November 4, 2021

Favorite Scenes №20: Enter The Dragon

Est. Reading: 3 minutes

In 1973 Robert Clouse directed, Bruce Lee’s second to last movie Enter The Dragon. It was not a good film, but it contained one of Bruce Lee’s best scenes. The opening moves that Bruce Lee uses in his fight against O’Hara contain all of what made Bruce Lee a compelling icon.

In the film, Lee and O’Hara square off in a formal fight with a referee and rules. They are fighting before a prestigious audience from all over the world. Lee and O’Hara take opposing stances and cross hands waiting for the referee to yell begin. Lee knows that O’Hara has killed Lee’s sister but Lee is a complete stranger to O’Hara.

The referee, played by the incomparably beefy Bolo, makes a loud grunt in lieu of shouting “begin” and before anyone can even take a breath Lee has smacked O’Hara in the face with a back fist and is standing where O’Hara stood while O’Hara tries to lift himself up off the dusty ground.


The two men return to starting position. We see a close up of O’Hara’s confused face. He can hardly believe this stranger’s audacity. The two men reset and the camera pans across the expectant faces of the crowd, a rogue’s gallery of shaggy 70’s haircuts. Again Bolo abruptly grunts and again the same lightning fast back fist knocks O’Hara to his knees. O’Hara has now lost face. He can’t even prepare and execute a single move before his opponent has made a fool of him.

They face off again and this time O’Hara manages two blocks before suffering the same loud smack to the head. Lee stands calm and ready, unflustered by O’Hara’s contrasting rage. The fight continues on and you can guess who wins, but the opening three moves say it all.

Bruce Lee and the martial arts that he promoted valued technique over force. Lee used form and finesse to defeat O’Hara making O’Hara seem clumsy and oafish. Where O’Hara was strong and ruthless Lee was calculated and fast, leaving O’Hara ill-equipped to deal with Lee’s attacks.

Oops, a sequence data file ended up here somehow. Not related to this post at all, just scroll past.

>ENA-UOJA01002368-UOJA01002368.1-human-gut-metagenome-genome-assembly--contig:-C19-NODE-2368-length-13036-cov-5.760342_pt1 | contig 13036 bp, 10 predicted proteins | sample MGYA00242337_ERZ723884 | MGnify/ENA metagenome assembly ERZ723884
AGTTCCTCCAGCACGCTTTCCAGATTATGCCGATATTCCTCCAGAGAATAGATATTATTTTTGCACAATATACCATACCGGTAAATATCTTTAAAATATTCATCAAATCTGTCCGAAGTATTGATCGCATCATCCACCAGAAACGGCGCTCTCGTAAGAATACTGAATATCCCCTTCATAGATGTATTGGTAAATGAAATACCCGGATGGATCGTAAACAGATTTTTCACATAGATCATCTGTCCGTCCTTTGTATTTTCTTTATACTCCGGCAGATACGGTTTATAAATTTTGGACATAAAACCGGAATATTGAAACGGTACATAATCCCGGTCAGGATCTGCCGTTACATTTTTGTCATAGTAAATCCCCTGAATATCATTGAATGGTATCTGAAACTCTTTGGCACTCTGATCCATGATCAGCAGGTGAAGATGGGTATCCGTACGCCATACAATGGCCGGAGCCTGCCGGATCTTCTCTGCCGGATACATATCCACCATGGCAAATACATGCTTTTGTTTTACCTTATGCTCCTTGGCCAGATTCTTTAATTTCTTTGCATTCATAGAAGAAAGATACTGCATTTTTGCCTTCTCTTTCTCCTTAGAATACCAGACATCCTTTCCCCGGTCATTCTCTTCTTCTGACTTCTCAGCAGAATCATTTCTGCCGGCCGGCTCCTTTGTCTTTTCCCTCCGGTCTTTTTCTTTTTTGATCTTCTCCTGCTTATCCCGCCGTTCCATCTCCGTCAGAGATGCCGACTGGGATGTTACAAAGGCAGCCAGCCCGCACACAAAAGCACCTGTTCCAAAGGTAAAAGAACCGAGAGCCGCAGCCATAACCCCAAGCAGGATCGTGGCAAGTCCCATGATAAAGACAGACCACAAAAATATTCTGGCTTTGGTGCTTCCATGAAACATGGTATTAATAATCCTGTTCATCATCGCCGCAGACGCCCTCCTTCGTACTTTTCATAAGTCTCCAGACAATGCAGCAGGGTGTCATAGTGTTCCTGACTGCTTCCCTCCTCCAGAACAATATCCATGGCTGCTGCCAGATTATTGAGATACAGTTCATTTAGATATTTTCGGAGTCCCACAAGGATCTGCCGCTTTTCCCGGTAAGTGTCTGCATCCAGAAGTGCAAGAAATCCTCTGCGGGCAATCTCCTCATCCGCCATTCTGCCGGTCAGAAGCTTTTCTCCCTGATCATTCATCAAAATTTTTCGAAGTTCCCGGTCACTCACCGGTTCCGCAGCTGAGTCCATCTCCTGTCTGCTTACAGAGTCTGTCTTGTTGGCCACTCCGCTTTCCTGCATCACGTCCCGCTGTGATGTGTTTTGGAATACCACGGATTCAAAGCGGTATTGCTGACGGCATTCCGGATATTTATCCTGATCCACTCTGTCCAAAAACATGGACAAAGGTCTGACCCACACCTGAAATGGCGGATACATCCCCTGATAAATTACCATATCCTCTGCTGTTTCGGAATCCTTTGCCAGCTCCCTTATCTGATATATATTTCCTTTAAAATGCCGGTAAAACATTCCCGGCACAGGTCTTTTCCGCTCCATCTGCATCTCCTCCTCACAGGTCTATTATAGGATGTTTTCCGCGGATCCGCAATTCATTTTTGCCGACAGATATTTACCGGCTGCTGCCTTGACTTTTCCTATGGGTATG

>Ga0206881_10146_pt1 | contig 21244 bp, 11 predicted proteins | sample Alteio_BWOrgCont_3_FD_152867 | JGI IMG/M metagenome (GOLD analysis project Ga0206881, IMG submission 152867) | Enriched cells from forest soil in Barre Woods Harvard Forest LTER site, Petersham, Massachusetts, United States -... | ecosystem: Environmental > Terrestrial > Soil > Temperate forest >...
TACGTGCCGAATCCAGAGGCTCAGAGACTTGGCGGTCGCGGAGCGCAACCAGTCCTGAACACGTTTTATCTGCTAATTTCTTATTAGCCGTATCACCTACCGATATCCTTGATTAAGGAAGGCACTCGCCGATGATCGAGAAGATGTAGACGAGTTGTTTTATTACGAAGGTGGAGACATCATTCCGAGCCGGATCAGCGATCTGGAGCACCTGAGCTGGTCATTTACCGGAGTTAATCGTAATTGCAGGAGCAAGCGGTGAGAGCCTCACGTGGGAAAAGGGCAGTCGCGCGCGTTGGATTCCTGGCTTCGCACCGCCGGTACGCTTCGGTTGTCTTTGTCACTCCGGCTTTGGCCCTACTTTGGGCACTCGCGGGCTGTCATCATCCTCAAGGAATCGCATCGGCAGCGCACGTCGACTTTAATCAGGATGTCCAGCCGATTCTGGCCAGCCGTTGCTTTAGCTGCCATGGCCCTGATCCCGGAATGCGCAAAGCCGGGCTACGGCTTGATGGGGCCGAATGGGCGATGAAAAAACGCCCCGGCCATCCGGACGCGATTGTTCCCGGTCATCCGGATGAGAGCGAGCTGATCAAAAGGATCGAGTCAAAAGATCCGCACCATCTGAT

Bruce Lee used his films to not only promote his fighting style but his heritage and home as well. What Lee represents in the fight has its roots in Chan Buddhism. In Chan, enlightenment is not a gradual process, it is a sudden bolt of realization. The Chan practitioner may find nirvana at any moment while performing the most menial of tasks. To this end, the practitioner strives to maintain a heightened sense of awareness and to keep his mind in the present. Whether he is drawing water from a well, fixing his sandal, or opening an umbrella, he moves with grace and perfection, seeking out fulfillment in the smallest of gestures.

Kung Fu, the root of Bruce Lee’s style, was invented in the Shaolin Buddhist Monastery as a physical form of meditation. Lee’s performance in his fight with O’Hara displays the calm and precision that is cultivated in all Buddhist endeavors. In contrast, O’Hara gets increasingly more frustrated as the fight goes on. Lee presents us with a typical Buddhist lesson. It is not Lee who defeats O’Hara but O’Hara who defeats himself by losing his equanimity.


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